The problem with our greetings

The Lord Is My Chef Daily Recipe for the Soul by Fr. Nicanor F. Lalog II
Monday, Solemnity of the Assumption of the Blessed Virgin Mary, 15 August 2022
Revelation 11:19, 12:1-6, 10 ><}}}*> 1 Corinthians 15:20-27 ><}}}*> Luke 1:39-56
Photo by author, view of sunrise from Our Lady of Fatima University in Antipolo City, 14 August 2022.

It is very rare to find in the Bible a story of two women together, conversing, blessing each other. And that rarity happens in our gospel scene today of the Visitation of Mary to her cousin Elizabeth in a town in Judah as we celebrate the Solemnity of the Assumption of Mary.

What kind of greeting did Mary say that when Elizabeth heard her, the child in her womb leaped in joy, filling her with the Holy Spirit to call Mary blessed? This could have not been any ordinary greeting to elicit such a response from Elizabeth, for her to be filled by the Holy Spirit!

Luke does not tell us how Mary greeted Elizabeth who was six months pregnant at that time with John the Baptist, the forerunner of Jesus who was also in the womb of Mary at that time. Most likely, she must have said something too close or similar with Gabriel’s greeting to her during the Annunciation, “Hail favored one! The Lord is with you” (Lk.1:28).


As we await of that future glory, 
part of the basis for our assumption
 into heaven like Mary someday depends 
 in the way we greet others because 
that is an indication of our generosity 
and selflessness to a great extent.

Perhaps some of you are wondering why the Church is using this story of the Visitation on this Solemnity of the Assumption of the Blessed Virgin Mary. One reason is of course, there is no written account of the Assumption of Mary into heaven.

However, the Visitation story which includes Mary’s Canticle of the Magnificat that she sang as a response to Elizabeth’s praises reflects the meaning of the Assumption: it is a celebration of the great things that God has done for Mary and for us including which he would also do in the future like our “assumption” into heaven like we profess every Sunday in the Apostles’ Creed, “the resurrection of body and life everlasting.”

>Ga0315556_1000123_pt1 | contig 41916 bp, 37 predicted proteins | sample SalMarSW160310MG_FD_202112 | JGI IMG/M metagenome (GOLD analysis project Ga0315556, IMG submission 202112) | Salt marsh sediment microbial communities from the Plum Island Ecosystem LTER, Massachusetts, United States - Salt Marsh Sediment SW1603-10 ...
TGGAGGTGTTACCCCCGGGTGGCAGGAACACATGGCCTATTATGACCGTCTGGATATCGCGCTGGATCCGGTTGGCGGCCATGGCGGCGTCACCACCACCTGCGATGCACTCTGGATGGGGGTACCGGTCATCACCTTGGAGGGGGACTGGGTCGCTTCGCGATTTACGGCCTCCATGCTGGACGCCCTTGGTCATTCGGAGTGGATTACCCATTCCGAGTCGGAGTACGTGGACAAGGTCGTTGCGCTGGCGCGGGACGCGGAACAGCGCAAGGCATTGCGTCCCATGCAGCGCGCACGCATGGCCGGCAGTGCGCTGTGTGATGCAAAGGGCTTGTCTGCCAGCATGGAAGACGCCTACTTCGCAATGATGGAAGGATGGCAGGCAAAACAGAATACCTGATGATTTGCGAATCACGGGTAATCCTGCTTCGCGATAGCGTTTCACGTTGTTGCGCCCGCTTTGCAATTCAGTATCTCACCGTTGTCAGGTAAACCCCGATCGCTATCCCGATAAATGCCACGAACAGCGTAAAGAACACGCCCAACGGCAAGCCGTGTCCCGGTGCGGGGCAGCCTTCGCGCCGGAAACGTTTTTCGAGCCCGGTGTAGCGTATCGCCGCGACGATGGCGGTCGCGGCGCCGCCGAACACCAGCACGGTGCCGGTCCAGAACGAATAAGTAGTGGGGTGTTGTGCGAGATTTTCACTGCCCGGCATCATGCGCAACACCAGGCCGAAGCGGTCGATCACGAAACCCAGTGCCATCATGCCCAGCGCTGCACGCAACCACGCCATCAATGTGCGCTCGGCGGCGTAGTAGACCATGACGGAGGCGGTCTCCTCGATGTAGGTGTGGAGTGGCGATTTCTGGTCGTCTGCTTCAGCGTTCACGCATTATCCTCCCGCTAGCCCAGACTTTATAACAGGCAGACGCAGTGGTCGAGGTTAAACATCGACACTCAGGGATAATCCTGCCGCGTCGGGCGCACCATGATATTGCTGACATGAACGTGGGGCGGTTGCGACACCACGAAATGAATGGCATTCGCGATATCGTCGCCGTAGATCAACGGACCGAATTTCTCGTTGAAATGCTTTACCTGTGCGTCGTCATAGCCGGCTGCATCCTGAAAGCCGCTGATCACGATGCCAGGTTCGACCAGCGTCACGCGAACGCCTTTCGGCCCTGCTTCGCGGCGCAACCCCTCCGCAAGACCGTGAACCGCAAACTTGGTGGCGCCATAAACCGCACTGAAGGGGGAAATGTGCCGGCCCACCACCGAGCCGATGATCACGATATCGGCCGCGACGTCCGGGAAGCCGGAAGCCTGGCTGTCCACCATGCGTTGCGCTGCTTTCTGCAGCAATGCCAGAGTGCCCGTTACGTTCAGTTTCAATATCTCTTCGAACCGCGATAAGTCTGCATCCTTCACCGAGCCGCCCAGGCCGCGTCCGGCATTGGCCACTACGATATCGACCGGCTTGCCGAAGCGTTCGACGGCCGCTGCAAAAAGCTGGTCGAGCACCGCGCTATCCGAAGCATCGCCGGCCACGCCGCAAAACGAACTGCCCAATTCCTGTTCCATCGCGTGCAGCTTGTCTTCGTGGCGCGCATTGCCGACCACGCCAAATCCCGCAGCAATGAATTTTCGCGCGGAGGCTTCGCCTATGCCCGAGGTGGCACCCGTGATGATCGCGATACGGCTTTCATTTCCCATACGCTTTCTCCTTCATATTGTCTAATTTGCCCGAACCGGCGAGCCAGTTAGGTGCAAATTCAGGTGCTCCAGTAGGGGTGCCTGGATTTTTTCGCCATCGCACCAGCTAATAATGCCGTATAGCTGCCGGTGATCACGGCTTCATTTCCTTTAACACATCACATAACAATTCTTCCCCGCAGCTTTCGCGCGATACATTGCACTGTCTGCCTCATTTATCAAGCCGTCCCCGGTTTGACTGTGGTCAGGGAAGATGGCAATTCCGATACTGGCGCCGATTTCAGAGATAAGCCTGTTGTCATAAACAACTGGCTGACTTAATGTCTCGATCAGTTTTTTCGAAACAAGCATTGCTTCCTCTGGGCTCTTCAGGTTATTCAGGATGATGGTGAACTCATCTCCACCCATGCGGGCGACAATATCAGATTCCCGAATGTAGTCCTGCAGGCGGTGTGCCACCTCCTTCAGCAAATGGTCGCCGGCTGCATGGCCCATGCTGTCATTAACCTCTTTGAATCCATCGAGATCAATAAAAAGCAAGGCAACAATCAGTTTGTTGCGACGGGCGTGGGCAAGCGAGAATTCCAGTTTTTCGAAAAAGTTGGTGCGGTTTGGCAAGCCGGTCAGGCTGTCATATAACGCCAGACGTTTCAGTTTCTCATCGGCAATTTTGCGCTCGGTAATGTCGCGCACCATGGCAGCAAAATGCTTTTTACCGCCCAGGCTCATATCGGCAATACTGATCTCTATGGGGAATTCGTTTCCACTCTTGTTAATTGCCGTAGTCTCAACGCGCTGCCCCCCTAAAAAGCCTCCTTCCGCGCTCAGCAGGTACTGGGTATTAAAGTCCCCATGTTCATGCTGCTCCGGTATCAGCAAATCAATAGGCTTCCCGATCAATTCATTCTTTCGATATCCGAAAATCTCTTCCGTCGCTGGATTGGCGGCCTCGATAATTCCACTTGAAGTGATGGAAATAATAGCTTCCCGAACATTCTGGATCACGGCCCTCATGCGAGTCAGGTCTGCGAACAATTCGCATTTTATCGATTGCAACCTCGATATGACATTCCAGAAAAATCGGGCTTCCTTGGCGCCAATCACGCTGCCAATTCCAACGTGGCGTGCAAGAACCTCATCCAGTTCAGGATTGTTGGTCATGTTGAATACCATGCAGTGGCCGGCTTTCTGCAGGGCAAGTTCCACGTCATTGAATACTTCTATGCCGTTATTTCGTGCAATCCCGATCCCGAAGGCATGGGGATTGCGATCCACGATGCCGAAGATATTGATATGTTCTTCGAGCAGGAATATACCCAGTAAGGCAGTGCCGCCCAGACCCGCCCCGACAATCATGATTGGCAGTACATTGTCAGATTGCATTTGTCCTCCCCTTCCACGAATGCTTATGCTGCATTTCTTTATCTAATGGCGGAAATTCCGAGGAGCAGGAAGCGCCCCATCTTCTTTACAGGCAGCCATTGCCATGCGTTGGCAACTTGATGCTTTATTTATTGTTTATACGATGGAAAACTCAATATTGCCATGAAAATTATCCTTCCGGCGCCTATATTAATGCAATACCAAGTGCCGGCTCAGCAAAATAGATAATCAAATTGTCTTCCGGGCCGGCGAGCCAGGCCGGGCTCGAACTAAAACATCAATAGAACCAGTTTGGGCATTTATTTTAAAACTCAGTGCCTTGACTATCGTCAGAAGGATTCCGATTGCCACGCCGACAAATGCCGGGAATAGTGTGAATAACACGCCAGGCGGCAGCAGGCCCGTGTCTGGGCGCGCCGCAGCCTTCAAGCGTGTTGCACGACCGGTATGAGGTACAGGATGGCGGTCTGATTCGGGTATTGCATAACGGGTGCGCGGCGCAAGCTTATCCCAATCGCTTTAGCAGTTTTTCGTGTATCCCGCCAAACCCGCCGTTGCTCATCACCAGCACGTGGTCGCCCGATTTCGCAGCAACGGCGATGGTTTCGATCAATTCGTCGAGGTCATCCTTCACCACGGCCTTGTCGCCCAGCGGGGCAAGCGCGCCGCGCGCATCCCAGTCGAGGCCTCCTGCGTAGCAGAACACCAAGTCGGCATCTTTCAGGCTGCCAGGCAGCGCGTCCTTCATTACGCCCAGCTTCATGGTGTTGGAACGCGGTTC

“The Assumption of the Virgin” by Italian Renaissance painter Titian completed in 1518 for the main altar of Frari church in Venice. Photo from en.wikipedia.org.

Mary became the first human to experience fully the salvation by her Son Jesus Christ, from her Immaculate Conception which speaks of our lost glory from the beginning, and unto her Assumption which promises us of the future glory we shall have in heaven.

As we await of that future glory, part of the basis for our assumption into heaven like Mary someday depends in the way we greet others because that is an indication of our generosity and selflessness to a great extent.

When Elizabeth heard Mary’s greeting, the infant leaped in her womb, and Elizabeth, filled with the Holy Spirit, cried out in a loud voice and said, “Blessed are you among women, and blessed is the fruit of your womb. Blessed are you who believed that what was spoken to you by the Lord would be fulfilled.”

Luke 1:41-42, 45

To greet is to recognize God working in us, among us.  
It is thinking more of the other person and God than one's self.

Have you noticed these past several years of a silly and inane trend especially in many churches of commentators greeting the congregation with “Magandang umaga po sa ating lahat” or “Good morning to us all”?

What kind of a greeting is that?

To greet somebody is to share something with others. In the Visitation, Mary shared Jesus Christ who was in her womb to Elizabeth that even John in her womb felt him, leaping for joy.

To greet means to extend goodwill to someone, to desire blessings and good things to others.